Reuter site - BlackBerry investors to turn up the heat on management

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    BlackBerry investors to turn up the heat on management

    Fri, Jul 05 11:41 AM EDT

    By Euan Rocha and Nadia Damouni

    TORONTO/NEW YORK (Reuters) - BlackBerry <BBRY.O> will likely face tough questions about its future at its annual meeting on Tuesday after dismal quarterly results last week triggered a 28 percent plunge in the Canadian smartphone maker's share price.

    Sales of BlackBerry's make-or-break new line of smartphones in the quarter ended June 1 came in well below analysts' expectations and offered little evidence that the company can quickly win back market share from Apple Inc's <AAPL.O> iPhone, Samsung's <005930.KS> Galaxy devices, and other phones powered by Google Inc's <GOOG.O> Android operating system.

    "The results were a quasi death knell for BlackBerry," said John Goldsmith, the deputy head of equities at Montrusco Bolton, which owns more than 1.5 million BlackBerry shares. "The share move last week was very violent. I think you are going to get people standing up and making their voices heard at the AGM."

    BlackBerry has forecast another operating loss for the current quarter, but Chief Executive Thorsten Heins said the company is on the right track and just needs more time.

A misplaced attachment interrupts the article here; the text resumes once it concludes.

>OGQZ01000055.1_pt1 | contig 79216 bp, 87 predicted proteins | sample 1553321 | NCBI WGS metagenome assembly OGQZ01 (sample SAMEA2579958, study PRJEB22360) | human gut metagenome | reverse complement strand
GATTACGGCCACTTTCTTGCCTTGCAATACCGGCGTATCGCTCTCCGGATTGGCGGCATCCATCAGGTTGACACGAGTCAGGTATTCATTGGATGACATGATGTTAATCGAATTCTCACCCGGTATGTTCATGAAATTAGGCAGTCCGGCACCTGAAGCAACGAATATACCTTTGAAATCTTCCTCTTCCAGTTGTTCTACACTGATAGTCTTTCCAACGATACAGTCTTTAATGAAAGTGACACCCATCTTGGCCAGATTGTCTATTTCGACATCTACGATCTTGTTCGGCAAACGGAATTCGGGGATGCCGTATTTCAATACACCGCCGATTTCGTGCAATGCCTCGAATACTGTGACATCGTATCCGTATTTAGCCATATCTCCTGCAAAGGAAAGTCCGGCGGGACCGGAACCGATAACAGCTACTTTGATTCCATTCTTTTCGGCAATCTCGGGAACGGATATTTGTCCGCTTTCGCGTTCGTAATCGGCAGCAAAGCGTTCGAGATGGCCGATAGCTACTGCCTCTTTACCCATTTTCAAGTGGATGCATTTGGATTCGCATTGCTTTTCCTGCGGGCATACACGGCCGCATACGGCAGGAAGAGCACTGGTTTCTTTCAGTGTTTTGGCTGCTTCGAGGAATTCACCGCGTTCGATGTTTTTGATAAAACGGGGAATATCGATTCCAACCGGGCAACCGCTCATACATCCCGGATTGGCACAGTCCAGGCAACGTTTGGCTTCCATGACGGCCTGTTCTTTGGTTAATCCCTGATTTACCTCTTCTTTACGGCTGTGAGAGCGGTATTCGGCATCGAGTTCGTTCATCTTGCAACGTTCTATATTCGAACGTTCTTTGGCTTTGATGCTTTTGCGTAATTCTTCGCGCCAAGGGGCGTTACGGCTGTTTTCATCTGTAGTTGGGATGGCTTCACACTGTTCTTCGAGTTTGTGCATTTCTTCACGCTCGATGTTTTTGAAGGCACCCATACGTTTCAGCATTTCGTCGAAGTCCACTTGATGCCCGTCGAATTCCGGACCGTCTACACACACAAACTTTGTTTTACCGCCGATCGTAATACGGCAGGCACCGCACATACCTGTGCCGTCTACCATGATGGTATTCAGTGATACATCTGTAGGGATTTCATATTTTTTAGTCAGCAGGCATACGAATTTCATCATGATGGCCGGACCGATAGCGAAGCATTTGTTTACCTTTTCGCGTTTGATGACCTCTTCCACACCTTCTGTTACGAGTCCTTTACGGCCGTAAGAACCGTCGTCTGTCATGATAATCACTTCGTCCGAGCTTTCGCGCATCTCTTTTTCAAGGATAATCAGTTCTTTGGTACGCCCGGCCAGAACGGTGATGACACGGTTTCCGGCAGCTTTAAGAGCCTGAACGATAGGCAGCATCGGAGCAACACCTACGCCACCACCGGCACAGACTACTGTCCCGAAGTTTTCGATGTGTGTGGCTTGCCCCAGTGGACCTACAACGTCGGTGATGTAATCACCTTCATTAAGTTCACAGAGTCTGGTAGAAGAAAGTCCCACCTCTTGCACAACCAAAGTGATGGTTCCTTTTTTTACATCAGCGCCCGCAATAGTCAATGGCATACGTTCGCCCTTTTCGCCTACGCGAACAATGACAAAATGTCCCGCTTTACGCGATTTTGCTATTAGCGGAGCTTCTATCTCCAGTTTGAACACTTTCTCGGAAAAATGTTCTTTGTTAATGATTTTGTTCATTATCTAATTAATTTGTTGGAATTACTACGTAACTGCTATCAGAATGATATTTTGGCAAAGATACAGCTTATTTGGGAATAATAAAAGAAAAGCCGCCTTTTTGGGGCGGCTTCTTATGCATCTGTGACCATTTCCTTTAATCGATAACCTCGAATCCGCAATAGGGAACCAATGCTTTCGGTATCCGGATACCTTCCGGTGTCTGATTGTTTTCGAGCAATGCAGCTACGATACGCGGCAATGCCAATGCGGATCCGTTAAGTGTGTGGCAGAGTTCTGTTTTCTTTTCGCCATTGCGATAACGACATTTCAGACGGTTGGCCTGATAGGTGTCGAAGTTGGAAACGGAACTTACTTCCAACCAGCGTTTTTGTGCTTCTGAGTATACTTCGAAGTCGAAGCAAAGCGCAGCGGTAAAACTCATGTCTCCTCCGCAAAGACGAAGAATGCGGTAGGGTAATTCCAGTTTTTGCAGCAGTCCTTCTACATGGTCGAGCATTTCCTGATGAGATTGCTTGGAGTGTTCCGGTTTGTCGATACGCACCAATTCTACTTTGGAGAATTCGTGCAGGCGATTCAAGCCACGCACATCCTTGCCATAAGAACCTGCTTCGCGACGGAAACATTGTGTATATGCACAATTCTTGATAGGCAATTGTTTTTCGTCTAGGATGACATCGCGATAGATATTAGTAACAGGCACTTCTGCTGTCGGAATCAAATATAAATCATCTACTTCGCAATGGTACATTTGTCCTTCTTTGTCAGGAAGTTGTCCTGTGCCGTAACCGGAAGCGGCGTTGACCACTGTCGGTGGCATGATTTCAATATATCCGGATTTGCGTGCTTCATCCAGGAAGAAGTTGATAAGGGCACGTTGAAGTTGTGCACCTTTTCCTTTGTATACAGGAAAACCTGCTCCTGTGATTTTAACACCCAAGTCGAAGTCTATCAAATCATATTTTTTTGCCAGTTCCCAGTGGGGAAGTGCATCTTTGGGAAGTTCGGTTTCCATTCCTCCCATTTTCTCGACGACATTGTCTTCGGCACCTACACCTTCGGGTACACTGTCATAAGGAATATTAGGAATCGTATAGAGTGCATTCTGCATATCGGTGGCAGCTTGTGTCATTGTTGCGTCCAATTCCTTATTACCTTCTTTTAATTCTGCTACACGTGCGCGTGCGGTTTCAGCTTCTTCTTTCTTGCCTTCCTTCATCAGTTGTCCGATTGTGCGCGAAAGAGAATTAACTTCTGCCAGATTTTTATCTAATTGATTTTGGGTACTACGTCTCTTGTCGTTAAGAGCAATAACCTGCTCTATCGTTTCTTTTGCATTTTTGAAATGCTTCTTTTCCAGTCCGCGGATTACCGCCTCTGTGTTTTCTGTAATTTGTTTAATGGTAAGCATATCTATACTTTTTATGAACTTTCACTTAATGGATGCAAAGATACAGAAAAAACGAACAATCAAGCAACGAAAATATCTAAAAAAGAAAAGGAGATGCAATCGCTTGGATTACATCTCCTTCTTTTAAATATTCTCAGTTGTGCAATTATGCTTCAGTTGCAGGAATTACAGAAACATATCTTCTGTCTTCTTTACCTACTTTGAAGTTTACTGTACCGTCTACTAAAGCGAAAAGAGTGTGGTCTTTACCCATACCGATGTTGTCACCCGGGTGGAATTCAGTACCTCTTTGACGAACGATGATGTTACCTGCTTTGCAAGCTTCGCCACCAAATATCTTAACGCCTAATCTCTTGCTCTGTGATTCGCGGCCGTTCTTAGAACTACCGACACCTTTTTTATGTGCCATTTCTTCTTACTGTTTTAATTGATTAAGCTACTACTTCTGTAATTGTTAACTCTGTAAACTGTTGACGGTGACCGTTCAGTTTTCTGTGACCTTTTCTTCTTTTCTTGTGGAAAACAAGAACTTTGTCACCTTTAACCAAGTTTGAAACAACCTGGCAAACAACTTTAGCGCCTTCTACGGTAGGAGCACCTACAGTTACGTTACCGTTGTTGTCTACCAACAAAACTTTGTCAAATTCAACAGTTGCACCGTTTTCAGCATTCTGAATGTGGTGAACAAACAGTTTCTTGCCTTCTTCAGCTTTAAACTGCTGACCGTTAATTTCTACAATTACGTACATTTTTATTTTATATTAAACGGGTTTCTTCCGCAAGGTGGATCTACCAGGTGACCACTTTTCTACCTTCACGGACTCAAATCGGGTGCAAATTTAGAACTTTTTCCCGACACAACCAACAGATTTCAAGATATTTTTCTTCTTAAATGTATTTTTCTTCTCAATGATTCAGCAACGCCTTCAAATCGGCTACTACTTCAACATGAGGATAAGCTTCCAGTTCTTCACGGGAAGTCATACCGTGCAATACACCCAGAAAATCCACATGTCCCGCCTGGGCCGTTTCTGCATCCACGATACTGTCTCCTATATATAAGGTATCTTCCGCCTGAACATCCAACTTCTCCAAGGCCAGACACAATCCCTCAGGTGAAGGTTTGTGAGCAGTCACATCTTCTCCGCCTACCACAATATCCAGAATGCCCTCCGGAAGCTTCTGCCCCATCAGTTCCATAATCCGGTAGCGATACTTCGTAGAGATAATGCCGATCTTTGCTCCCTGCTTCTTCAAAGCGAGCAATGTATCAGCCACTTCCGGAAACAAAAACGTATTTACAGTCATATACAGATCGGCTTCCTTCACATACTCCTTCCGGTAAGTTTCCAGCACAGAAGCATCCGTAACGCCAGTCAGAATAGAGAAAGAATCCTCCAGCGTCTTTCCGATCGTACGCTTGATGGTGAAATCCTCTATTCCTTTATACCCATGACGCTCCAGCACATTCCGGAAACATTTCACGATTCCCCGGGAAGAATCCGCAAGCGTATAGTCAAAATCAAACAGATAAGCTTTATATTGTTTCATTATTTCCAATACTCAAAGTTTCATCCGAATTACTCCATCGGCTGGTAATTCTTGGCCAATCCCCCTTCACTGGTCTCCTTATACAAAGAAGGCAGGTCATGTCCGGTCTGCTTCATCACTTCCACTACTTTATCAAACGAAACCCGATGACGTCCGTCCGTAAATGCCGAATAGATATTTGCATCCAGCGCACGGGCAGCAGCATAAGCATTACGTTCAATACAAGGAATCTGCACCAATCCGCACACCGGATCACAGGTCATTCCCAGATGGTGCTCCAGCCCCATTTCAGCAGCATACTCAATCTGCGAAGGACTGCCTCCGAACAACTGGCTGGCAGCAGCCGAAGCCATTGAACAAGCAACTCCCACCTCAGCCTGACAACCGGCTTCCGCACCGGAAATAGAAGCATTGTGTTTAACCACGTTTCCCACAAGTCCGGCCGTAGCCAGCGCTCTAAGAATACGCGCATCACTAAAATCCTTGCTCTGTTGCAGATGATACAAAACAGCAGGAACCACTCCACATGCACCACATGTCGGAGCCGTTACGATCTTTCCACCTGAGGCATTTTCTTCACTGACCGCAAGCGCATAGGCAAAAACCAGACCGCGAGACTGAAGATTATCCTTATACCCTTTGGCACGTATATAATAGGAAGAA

"This is a year of investment. We have managed our cash carefully and prudently, and we now have the funds to invest, so this is the 'create the future' year," Heins told Reuters.

    Some investors say BlackBerry must now look at all its options, from a sale of the whole company to a sale of parts. Its valuable patent portfolio and high-margin services business could draw interest from technology companies, according to bankers and investors.

    Interest from private equity is seen to be weak, however, and some investors said they fear that BlackBerry will only lose more value if it keeps posting losses, burning through cash and bleeding subscribers.

    "I think the pieces were worth more than the whole a year or two ago, but that's becoming less of a convincing argument and I am not sure it is true," said one fund manager, whose firm is one of BlackBerry's top 20 shareholders. The manager declined to be identified, citing to his firm's policy.